Bay City

Bay City

This is the presentation I made to residents and officials of Bay City, Oregon officials, in response to their request for a re-design of a vacant lot in the middle of the town.

Proposal for Bay City Town Square and Patterson Creek Park

“Bay City needs a place to welcome visitors, and celebrate community.  It also needs places for recreation – walking, running, biking, playing – and others for informal gatherings like picnics and group events. This proposal imagines a new lower park, a redesigned upper park, and a new town square as places for residents and guests that will also identify Bay City as a small unique town.

As a visitor both to Bay City and the west coast, it took some time for me to discover and know the town. Traditions of building and community that are familiar to me are not present here, and I struggled to uncover the meaning behind the built environment. My initial confusion is expressed in the exploratory art work I made. What I have since learned is that an individual relationship with the land is most important to people, whether as hunter, farmer, fisher, hiker or landowner.  The problem to be solved, then, is how to express community and common identity in a place so individualistic in its orientation and organization.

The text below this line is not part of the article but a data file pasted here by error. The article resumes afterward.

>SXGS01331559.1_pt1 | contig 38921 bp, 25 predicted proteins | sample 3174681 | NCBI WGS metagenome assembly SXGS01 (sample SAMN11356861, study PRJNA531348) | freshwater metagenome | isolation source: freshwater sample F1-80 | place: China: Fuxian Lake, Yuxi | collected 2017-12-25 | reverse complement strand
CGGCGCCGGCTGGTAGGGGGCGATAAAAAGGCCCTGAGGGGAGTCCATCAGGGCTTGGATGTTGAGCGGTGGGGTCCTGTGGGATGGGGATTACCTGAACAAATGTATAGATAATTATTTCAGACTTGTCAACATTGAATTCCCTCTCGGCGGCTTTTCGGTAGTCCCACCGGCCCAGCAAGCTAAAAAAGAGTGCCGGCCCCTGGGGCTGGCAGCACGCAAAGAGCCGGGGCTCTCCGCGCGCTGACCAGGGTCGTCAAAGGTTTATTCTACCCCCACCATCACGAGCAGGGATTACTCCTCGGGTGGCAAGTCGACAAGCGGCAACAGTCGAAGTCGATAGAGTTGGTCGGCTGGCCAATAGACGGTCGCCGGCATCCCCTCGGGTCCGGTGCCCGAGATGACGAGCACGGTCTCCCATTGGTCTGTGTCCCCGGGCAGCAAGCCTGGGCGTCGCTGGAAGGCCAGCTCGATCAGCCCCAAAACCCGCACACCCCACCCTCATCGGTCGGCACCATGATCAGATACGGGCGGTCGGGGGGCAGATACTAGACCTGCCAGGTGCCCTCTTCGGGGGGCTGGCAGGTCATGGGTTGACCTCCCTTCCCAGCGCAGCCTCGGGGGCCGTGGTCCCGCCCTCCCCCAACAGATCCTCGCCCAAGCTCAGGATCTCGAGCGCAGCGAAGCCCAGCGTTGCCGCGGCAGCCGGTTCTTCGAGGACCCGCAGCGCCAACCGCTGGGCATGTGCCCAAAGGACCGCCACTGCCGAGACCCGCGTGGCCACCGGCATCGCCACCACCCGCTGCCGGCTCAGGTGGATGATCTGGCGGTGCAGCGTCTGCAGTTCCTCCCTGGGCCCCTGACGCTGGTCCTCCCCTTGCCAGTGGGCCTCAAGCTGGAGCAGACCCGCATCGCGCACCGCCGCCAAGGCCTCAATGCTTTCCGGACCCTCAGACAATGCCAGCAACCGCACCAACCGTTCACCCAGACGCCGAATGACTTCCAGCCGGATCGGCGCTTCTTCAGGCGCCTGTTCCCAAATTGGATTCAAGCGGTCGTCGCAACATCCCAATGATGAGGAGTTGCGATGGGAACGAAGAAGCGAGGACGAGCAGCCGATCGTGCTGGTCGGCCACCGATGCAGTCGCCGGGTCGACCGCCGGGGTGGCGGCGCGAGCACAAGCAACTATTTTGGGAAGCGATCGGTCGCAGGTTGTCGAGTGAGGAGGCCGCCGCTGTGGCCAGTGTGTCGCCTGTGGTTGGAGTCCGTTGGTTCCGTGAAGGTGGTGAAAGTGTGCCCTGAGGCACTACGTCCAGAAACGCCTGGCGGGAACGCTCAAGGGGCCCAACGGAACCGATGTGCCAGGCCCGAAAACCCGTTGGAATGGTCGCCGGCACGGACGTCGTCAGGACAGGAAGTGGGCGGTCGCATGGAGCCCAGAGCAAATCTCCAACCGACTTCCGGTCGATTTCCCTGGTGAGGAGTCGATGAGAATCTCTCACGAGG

My suggestion for the empty lot is to define a central town square that clearly and physically marks the heart and spirit of this community, especially to the visitors that come to (and will come to) Bay City’s most public events.  Patterson Creek Park becomes the place used mostly and most frequently by the people who live in Bay City.

I see the square as a seasonal place, used mostly in summer, and into the fall.  The rest of the year it will be less active, but not entirely empty, as it will hold the memories of the events that happen there.  The red maples, as they change color, mark the end of the season, encouraging reflection and remembrance;  the crocus blooming in the lawn in February anticipate all the fun and new memories to be made in the coming year.  In this way the seasons highlight community and celebrate the spirit of Bay City.”

Site Map (town square and park in green)

Patterson Creek Park